In the context of a family, it is critical that we build this attitude of gratitude into the very fabric of our lives. Because no matter how simple or content you think you and your family is, you will always be faced with disappointments and setbacks. Insisting on talking more about your blessings rather than your problems, cultivates the habit of looking for the positives and in many cases, you’ll find ways to turn the said problems into blessings!
When you get called into your child’s school within the first month of starting Kindergarten, instead of looking at your kid as a problem child, you and the teachers agree that “she has a lot of leadership skills that she needs to learn to channel properly”.
When your husband won’t join you at social gatherings, instead of making excuses on his behalf (and feeling nasty about it), you learn to honestly and unapologetically say “He’s an introvert and takes his time with people”. And in the process, you start to genuinely appreciate the dignity with which he carries himself in public, and the respect he garners even from total strangers.
(True stories, by the way, in case you were wondering…)
The little corollaries that come out of this simple rule? Well, they are priceless –
“Don’t focus on the few traits in you kids/partner/siblings that drive you nuts, look at the positives instead!”
“Don’t worry that you/your partner/kids are not perfect, focus on how far you’ve come and how far you’ll go.”
“No complaining about the child’s other parent in front of the child.”
Actually make that, “No complaining about the child’s other parent. Period.”
Heck, let’s take it even further — “No complaining. Period.” and stick by it!
Can you imagine what this can do to our marriages? Even research acknowledges that having kids takes a toll on marital satisfaction. This rule is a surefire antidote to at least keeping some of the issues at check!
Rule #3: Our Family is a Democracy — Not a Dictatorship, Not an Anarchy
Discipline is always a sticky situation. If you’re too strict, you suffocate the kids. If you’re too lax, your kids will rule the roost. How can you find the perfect balance?
Research in the field of developmental psychology seems to have the answer. Based on how communicative, nurturing, controlling and demanding parents are, psychologists have classified parenting styles into 4 categories as shown below –
Let’s ignore the negligent style for the moment — whether you are committed to continuous growth and signed upfor weekly notifications of our articles, or you visit the site occasionally, it’s pretty much guaranteed that you are a good parent and don’t need to worry about being negligent.
Among the other styles,
Authoritarian parents are those who set the rules and expect the kids to follow without questioning or they are punished. They don’t feel it is necessary to explain the reasons for the rules and obedience is expected at all costs. The impact of this style of parenting is that children grow up lacking self-esteem and are generally unhappy. They may also be socially awkward. This is the legacy dictatorial style of the olden days that we want to avoid.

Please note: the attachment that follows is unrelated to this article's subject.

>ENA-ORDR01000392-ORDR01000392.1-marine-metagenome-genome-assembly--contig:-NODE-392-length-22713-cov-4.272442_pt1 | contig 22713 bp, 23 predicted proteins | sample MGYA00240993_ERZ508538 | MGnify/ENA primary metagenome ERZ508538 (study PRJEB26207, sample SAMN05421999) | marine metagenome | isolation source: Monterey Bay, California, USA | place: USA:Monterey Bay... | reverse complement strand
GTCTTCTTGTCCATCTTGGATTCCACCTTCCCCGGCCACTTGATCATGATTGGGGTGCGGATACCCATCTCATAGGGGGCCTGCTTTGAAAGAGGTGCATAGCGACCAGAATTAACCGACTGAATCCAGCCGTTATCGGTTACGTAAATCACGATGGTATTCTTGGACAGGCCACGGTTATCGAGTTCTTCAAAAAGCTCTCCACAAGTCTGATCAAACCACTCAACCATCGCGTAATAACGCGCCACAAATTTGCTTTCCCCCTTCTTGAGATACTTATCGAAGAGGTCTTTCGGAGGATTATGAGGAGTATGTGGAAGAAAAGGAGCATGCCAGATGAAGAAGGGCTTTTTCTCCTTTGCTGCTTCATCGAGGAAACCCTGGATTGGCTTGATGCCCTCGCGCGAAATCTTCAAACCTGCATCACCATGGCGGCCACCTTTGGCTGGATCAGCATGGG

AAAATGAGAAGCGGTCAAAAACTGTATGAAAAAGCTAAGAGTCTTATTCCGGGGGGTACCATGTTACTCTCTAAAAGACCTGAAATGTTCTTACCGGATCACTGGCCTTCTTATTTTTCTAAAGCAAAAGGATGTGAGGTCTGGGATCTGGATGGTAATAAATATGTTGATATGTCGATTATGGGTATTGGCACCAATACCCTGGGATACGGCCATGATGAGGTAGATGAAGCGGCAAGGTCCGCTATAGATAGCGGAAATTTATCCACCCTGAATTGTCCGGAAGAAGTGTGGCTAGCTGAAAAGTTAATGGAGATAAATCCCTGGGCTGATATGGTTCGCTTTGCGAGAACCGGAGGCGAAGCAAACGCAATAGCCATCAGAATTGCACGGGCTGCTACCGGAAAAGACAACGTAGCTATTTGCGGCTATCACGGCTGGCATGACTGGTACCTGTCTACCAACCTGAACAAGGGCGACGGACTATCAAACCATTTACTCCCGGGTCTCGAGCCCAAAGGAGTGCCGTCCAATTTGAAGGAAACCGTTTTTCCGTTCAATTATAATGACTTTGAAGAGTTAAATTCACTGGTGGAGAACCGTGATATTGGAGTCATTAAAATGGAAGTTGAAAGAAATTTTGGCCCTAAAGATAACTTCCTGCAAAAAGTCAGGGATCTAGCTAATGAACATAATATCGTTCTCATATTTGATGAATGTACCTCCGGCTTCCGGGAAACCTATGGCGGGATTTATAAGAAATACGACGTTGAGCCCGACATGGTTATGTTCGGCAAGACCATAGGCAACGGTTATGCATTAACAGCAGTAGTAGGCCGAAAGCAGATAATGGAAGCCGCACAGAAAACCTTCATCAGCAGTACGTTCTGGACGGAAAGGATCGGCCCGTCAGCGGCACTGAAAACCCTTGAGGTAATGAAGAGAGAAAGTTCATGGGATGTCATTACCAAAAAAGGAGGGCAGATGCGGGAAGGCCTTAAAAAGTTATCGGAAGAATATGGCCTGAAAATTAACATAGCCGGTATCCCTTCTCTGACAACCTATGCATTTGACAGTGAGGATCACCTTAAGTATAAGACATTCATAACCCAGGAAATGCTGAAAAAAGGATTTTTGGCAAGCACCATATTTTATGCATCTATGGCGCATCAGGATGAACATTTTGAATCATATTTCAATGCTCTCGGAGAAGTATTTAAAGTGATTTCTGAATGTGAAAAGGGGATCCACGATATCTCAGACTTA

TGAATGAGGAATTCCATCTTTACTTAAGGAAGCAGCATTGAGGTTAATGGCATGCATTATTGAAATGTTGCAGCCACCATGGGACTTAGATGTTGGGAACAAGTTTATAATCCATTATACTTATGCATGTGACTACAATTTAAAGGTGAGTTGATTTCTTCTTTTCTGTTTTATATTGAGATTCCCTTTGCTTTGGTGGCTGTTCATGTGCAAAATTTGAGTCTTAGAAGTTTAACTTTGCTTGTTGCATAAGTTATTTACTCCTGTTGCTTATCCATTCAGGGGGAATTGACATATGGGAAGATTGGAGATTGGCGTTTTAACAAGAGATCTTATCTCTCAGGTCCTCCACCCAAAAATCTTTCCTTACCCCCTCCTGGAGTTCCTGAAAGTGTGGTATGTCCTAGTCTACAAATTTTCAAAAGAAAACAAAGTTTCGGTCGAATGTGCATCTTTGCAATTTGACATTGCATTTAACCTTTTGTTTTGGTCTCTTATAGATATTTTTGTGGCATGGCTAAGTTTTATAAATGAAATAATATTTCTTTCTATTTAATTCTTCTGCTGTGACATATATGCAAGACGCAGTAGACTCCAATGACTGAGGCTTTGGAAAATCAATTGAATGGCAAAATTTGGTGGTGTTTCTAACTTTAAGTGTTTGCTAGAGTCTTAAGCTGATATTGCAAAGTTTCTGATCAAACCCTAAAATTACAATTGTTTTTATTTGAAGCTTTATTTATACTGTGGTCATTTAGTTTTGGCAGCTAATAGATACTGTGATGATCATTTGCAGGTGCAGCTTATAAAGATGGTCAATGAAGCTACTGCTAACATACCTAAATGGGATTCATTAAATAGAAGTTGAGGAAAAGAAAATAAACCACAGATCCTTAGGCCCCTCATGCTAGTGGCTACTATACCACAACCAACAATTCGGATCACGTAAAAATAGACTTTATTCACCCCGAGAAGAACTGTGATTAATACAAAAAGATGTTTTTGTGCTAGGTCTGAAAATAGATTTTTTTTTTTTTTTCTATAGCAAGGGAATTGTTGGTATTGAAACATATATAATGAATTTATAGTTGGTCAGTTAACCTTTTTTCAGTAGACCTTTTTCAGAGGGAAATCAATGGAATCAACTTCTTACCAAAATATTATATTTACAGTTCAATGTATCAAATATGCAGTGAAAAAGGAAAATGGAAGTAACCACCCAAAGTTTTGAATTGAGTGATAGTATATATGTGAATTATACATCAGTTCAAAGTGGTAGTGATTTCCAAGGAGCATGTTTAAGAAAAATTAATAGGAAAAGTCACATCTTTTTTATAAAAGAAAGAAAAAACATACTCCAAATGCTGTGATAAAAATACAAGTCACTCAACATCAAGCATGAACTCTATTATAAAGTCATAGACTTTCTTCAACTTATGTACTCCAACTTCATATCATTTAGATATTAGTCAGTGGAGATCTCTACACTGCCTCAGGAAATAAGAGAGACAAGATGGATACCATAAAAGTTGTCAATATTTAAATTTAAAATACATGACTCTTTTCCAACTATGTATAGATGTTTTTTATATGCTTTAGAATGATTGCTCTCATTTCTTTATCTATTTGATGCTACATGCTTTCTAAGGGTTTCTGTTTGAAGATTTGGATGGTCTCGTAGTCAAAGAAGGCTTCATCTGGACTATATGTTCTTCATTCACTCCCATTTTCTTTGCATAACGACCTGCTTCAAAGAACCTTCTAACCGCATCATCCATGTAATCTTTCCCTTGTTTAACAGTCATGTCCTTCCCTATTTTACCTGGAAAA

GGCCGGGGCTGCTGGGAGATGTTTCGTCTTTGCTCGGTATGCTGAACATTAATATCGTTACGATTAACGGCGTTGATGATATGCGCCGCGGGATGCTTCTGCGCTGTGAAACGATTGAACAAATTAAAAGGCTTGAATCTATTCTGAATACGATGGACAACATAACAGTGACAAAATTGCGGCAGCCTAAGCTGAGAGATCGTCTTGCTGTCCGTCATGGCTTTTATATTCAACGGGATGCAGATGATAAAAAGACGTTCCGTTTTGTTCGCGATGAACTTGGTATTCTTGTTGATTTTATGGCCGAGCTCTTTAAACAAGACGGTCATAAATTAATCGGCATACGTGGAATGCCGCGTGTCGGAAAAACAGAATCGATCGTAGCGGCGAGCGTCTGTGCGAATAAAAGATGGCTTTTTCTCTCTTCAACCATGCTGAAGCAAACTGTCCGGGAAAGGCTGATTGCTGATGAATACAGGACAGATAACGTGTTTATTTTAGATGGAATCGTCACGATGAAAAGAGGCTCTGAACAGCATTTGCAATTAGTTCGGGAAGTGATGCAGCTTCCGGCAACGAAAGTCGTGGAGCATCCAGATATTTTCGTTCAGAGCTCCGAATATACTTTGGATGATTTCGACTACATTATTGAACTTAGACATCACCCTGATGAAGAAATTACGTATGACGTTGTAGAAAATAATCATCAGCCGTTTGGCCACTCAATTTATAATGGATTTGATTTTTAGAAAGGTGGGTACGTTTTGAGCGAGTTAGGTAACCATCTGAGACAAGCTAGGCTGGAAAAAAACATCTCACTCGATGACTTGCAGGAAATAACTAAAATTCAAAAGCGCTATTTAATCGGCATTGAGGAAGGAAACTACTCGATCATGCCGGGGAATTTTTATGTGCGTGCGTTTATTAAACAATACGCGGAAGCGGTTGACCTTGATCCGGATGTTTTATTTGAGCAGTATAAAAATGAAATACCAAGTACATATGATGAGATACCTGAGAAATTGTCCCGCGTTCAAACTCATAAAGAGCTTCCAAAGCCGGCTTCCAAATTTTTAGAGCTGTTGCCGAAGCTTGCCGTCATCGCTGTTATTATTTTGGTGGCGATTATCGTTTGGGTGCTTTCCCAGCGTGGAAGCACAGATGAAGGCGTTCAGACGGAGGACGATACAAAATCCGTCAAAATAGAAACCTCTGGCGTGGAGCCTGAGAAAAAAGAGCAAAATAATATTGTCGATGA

Permissive parents on the other hand are very attentive to children, but do not enforce any rules. They indulge the their kids demands and avoid confrontation at all costs. This results in children growing up with low self-control (read, bratty) who often get into trouble with authority and perform poorly in school. This is a classic case of anarchy at home where no one is happy.
Authoritative parents manage the balance well. They take a keen interest in the kids and are highly responsive, while at the same time maintain the parental authority and demand high standards. They have the highest chance of raising happy and successful children, with healthy level of self-esteem and social aptitude. This is the state of democracy in a family where everyone has a say, and is a law-abiding citizen who respects the rights and dignity of the others, and the rule of law prevails.
If you really want to build a strong, close-knit family, as a parent, you have to strive to be an authoritative parent. Instead of constantly nagging the kids, you must strive to develop in them a sense of personal responsibility and intrinsic motivation. Kids on their part must know that they are free to do what they wish, as long as they play within the limits considered acceptable by the family. There should be just and consistent consequences for rule breaking, with the focus being on growth and learning instead of punishment. Discipline should be taken seriously and handled with kindness and responsibility.
As you can see, all the 3 rules are rather straight forward. All that is required is commitment from you as a parent to find ways to consistently implement it in your family so that they become the norm. Like great parents, strong close-knit families are made, and don’t just happen!
The 2-Minute Action Plan for Fine Parents
Now it’s time to spend a couple of minutes to answer a few questions honestly –
- Where does your family stand right now in terms of how much you support, respect and stand up for each other – in good times and trying situations?
- Suppose you are heading out on a road trip as a family and your car breaks down… will you all end up complaining and depressed, or will you find a way to make the best of the situation?
- What is your parenting style? How about your partner’s? If they are far apart, how can you sync them up, so you can both move towards a kinder, more supportive but firm authoritative style?
As always, there are no right or wrong answers. The intent of these questions is to get you thinking about what you just read in the context of your family and find ways to adapt this to suit your situation. I find writing things down helps me think better and makes me more accountable… so I encourage you to leave a comment below with your answers.
The Ongoing Action Plan for Fine Parents
Pick one of the rules that you apply most of the time, but not always, and commit to implementing it in your family this week consistently and without compromise. It takes a while to find a way to match the rule to your family so it is accepted by everyone and is followed without the need to enforce. Your job as a parent is to be there with regular reminders in case someone forgets. Slowly over the course of the next few weeks, try implementing the other rules, tackling the hardest one last, so you can fuel your future attempts by the glow of your past successes.